The research laboratory of Hans Tómas Björnsson, professor at the University of Iceland Faculty of Medicine, was recently awarded a grant of ISK 260 million (USD 2 million) to fund research into Mendelian disorders of the epigenetic machinery.
The research laboratory has focused in particular on one such disorder, Kabuki syndrome, which is caused by loss of function variants in either of two genes encoding histone-modifying enzymes. Kabuki syndrome causes intellectual disability, growth deficiency and immune dysfunction. The disorder was first described around 40 years ago and affects at least 1 in 30,000 births.
It has previously been generally accepted among scientists that intellectual disability cannot be treated after birth. However, Hans Tómas and his team believe that their research and other studies contradict this theory, at least in the case of Kabuki syndrome, and suggest that intellectual disability can in fact be treated. Indeed, the team's end goal is to develop a safe treatment that can reduce the severity of the syndrome.
"This grant is an important windfall for us," says Hans Tómas. "It enables us to continue focusing our attentions on Kabuki syndrome. We will do everything in our power to make the best possible use of this funding in order to increase our knowledge of the syndrome and develop treatment options. Unlike most Icelandic grants, this is a 5-year grant which gives us the opportunity to build a strong team and conduct time-consuming experiments. This will allow us to better understand the causes of symptoms in patients with Kabuki syndrome."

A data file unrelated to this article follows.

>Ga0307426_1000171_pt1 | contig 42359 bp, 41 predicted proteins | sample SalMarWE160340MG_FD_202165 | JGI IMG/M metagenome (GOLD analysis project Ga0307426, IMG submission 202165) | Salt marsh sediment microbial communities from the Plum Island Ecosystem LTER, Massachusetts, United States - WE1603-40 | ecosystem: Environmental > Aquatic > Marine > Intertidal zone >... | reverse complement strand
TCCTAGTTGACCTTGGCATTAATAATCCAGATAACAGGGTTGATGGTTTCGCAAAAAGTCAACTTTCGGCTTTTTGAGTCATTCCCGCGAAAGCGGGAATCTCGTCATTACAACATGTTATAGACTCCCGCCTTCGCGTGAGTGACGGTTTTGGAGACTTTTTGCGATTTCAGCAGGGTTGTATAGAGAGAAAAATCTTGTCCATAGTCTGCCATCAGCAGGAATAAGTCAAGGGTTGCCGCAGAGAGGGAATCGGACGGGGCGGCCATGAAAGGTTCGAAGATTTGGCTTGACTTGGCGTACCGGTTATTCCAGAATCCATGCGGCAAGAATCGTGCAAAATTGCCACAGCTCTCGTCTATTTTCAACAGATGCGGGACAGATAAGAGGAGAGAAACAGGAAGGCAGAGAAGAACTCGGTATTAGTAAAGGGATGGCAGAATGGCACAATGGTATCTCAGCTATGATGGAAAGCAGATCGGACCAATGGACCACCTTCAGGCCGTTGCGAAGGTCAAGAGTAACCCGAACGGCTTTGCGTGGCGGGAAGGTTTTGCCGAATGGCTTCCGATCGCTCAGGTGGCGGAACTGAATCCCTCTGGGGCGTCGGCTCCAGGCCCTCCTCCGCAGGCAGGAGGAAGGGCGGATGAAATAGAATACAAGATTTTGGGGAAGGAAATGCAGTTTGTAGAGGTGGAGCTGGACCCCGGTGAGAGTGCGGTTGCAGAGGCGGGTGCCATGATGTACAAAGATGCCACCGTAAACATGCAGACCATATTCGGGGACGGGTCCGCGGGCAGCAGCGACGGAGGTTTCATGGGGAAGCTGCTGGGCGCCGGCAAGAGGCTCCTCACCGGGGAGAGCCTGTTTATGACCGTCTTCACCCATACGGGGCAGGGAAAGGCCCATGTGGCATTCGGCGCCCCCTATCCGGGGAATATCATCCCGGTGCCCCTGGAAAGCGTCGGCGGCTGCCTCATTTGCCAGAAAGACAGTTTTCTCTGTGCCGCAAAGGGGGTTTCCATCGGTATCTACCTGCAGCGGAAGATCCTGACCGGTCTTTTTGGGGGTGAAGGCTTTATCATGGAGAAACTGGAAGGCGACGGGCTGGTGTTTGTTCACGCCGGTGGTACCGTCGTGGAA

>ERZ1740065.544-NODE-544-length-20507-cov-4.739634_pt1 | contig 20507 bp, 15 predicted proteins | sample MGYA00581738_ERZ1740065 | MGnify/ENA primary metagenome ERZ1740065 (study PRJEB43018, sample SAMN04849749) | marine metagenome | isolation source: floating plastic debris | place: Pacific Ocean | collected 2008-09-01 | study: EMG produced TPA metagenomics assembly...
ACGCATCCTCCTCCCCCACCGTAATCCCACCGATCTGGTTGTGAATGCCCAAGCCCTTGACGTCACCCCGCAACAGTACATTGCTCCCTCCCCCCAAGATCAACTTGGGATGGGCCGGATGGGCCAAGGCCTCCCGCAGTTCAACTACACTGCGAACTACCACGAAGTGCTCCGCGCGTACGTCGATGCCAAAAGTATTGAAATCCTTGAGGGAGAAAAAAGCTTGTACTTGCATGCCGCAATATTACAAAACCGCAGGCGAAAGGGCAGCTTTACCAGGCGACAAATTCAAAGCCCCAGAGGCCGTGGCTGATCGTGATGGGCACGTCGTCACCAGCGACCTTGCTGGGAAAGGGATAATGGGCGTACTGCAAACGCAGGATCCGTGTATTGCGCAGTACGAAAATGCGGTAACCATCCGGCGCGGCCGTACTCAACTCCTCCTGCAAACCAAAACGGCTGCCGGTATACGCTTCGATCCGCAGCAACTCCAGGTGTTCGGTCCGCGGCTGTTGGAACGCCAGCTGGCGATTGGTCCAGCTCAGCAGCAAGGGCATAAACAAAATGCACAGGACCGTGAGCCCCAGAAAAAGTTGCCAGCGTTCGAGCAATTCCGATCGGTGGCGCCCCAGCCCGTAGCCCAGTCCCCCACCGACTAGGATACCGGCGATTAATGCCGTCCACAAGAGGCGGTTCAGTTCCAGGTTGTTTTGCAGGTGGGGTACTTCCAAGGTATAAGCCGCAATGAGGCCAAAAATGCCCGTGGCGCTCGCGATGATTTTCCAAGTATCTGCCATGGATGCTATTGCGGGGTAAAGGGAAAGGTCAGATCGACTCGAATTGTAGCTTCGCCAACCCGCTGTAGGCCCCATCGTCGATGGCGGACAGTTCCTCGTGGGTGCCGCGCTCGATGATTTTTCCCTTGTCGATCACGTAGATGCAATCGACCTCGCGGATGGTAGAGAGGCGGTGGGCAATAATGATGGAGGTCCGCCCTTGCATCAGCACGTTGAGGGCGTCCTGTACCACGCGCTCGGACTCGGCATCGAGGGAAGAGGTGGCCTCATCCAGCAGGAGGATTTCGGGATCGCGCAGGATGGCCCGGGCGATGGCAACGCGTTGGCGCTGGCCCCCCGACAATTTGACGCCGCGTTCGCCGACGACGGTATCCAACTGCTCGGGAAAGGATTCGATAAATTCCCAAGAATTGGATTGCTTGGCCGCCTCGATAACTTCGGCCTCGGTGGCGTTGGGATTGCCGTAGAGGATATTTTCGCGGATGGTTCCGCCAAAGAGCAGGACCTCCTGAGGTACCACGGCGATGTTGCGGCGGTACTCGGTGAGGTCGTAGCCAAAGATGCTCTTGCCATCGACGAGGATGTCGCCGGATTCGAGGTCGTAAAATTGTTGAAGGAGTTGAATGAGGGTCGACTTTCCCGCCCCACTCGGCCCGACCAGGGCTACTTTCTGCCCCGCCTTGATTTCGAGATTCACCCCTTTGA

Hans Tómas' research laboratory, which will celebrate its 10th anniversary this July, has been at the forefront of research into Kabuki syndrome and has developed a potential treatment that is due to enter clinical trials at the end of 2022.
Hans Tómas Björnsson and his research team in Iceland, based at Sturlugata 8 in Reykjavík. It has previously been generally accepted among scientists that intellectual disability cannot be treated after birth. However, Hans Tómas and his team believe that their research and other studies contradict this theory, at least in the case of Kabuki syndrome, and suggest that intellectual disability can in fact be treated.
The grant was awarded from the Louma G. Foundation, a research fund in California with a particular focus on supporting outstanding research into Kabuki syndrome. Previously, grants from the Louma G. Foundation have been awarded only to research projects in the US, but the research for this particular grant will be carried out in Iceland.
Hans Tómas began working at the University of Iceland in 2018 after a decade at Johns Hopkins University in Baltimore, where he completed his PhD in human genetics in 2007. He also completed specialist training in paediatric medicine and clinical genetics there and his research interests have been in these areas, with particular emphasis on epigenetics. Epigenetics is the study of changes to DNA or histone proteins which affect gene expression. Hans Tómas is an associate professor at Johns Hopkins alongside his positions as professor at the UI Faculty of Medicine and senior consultant in clinical genetics at Landspítali University Hospital.